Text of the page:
16. They may have 50 million in cap, but Conklin could be the one to test the open market. I don't believe he'll be tagged. Either way I believe the Jets have an opportunity to go after him - will he decide to stay in Tennessee if the money is close? We will see. You can say the same for Brandon Scherff as well as Anthony Castonzo...will these guys want to block for Darnold instead of their incumbent quarterbacks? I think we have a shot. I don't view Dwayne Haskins, Ryan Tannehill, and Jacoby Brissett as guys a lineman would view having more upside than Darnold at this point. At least with Sam Darnold there is a chance he could be a really good quarterback. He's flashed the potential, and needs some blocking to help him become the quarterback he can become - free agent lineman coming here could have ownership in helping Darnold reach his potential.
  17. Most everyone is saying this Super Bowl is going to be a good one, but I think it's going to be a route for most of the game with the Chiefs scoring a few garbage touchdowns in the 4th to make it look closer than it really was. The 49ers will win because of their defense and their run game with a complimentary passing game. 49ers 41 Chiefs 27 Super Bowl MVP: Jimmy Garropolo
  18. @14 in Green, you're an excellent poster here. I know we don't always agree about stuff, but you've always shown me respect. Sometimes it just seems like you're not giving Darnold a fair shake. I understand why you are like that though. I know how our Jets fanbase can be sometimes anointing players (Sanchize) before they've actually done anything of significance. I'm leaning towards Darnold being good enough to be the quarterback of a championship team. Hopefully Darnold can be as good as Eli Manning or Joe Flacco...a good quarterback, but not a hall of fame quarterback. As long as the Jets win the Super Bowl I don't care how they do it. Not every Super Bowl winning quarterback is a hall of famer. Baker and Darnold are both at the same level right now with a lot to prove in year 3 of their careers. At the present moment I give Baker the advantage thus far due to the team he's surrounded with. He's got all the weaponz a quarterback needs to succeed.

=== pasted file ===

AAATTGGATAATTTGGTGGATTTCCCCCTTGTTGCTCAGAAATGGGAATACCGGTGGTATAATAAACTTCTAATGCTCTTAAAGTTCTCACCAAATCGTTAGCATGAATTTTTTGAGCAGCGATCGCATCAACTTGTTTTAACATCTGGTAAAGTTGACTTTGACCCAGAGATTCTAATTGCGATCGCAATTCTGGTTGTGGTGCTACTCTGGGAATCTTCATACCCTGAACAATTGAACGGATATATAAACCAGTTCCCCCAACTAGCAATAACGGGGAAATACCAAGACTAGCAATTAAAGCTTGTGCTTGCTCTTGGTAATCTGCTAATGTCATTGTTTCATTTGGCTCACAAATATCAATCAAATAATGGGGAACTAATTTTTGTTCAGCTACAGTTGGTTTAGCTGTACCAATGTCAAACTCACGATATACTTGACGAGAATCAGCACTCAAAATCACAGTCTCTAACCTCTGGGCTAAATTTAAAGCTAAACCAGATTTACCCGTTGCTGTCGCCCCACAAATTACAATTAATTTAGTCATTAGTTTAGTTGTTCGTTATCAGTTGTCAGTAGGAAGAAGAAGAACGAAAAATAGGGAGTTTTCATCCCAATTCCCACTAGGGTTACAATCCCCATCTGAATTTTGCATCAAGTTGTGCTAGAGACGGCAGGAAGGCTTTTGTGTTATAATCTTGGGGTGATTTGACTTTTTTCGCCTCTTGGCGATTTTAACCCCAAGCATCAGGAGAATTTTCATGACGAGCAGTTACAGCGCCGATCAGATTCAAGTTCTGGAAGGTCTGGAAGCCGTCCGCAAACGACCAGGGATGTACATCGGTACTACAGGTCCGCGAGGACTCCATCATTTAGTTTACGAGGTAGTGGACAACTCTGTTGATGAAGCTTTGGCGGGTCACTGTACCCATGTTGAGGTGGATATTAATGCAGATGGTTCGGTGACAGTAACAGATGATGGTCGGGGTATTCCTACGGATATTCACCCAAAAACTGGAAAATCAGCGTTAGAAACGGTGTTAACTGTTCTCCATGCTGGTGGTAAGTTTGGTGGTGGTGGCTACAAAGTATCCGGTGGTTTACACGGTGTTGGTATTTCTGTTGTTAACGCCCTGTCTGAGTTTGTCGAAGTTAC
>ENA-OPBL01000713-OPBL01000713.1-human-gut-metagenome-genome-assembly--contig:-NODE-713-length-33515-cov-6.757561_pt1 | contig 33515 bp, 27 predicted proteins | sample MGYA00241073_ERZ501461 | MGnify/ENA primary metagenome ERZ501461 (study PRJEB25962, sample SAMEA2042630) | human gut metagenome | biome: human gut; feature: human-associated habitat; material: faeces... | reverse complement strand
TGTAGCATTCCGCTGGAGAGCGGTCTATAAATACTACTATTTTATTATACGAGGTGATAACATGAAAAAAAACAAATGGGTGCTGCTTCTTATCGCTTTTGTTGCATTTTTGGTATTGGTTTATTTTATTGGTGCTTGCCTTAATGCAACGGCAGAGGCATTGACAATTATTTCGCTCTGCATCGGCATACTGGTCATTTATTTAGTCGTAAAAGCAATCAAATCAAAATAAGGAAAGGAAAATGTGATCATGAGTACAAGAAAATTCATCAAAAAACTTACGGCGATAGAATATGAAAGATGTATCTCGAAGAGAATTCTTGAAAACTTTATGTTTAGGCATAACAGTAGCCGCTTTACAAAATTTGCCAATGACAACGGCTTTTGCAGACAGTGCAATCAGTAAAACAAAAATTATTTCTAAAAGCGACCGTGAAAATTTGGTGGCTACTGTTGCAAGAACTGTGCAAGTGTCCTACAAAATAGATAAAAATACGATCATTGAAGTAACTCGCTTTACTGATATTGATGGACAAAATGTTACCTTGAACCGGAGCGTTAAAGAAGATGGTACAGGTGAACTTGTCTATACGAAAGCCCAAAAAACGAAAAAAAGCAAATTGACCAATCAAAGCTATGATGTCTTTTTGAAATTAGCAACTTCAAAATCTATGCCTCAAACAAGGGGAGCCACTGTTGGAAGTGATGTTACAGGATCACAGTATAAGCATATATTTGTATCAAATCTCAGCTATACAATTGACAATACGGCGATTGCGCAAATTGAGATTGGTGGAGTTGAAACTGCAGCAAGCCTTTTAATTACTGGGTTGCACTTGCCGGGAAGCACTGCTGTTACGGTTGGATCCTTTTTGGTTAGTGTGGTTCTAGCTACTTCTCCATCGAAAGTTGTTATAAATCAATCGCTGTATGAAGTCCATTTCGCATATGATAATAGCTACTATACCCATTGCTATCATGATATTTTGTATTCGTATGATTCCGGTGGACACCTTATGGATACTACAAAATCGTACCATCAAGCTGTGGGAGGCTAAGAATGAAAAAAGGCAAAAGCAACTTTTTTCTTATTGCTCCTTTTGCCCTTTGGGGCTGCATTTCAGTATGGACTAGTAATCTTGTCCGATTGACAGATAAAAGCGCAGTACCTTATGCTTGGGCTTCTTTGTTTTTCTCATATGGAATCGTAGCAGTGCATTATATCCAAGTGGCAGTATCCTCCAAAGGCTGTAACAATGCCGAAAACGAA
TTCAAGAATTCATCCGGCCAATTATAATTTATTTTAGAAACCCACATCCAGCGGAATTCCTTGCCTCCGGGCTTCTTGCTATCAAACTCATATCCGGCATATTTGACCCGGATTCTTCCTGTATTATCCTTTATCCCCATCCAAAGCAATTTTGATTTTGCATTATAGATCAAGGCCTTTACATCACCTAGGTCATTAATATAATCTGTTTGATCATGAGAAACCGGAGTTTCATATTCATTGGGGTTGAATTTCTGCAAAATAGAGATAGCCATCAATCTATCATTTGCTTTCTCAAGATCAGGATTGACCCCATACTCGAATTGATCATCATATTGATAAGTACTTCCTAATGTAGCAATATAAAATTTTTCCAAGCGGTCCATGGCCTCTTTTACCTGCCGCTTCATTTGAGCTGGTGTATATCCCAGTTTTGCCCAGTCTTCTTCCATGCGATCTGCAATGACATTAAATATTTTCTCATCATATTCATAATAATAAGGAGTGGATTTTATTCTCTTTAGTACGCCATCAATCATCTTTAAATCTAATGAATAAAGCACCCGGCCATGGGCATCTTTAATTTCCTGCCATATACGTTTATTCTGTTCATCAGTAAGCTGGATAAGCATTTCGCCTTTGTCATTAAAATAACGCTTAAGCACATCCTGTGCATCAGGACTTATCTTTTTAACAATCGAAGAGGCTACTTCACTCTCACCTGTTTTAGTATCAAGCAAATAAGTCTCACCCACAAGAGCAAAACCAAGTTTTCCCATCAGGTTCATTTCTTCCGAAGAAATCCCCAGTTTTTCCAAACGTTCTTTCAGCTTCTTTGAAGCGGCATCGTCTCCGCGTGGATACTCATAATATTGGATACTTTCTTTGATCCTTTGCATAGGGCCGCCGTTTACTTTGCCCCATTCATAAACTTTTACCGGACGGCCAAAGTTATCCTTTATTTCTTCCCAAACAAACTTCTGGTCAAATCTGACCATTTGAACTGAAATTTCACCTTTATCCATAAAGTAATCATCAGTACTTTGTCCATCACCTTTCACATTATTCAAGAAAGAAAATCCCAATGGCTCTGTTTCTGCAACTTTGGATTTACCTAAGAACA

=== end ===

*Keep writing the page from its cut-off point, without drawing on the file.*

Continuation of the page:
19. They aren't going to let Tannehill go. Book it.
  20. “What is a Hall of Famer now? Is it a guy who played a long time?” Sanders said. “It’s so skewed now. Once upon a time, a Hall of Famer was a player who changed the darn game, who made you want to reach in your pocket and pay your admission to see that guy play. That’s not a Hall of Famer anymore. Every Tom, Dick and Harry, you’re a Hall of Famer, you’re a Hall of Famer, you’re a Hall of Famer. They let everybody in this thing. It’s not exclusive anymore. And I don’t like it.” Although Sanders didn’t want to name any specific players who he thinks have watered down the Hall of Fame, when Patrick asked him about Eli Manning, Sanders answered, “You get the point.”
  21. Yeah but he's joining Derek Henry, and Ryan Tannehill in free agency. The Titans only get one franchise/transition tag. Someone will break free and hit the open market. Titans obviously won't let Henry go. It's down to Tannehill and Conklin. Who do you think is hitting the open market? Not Tannehill.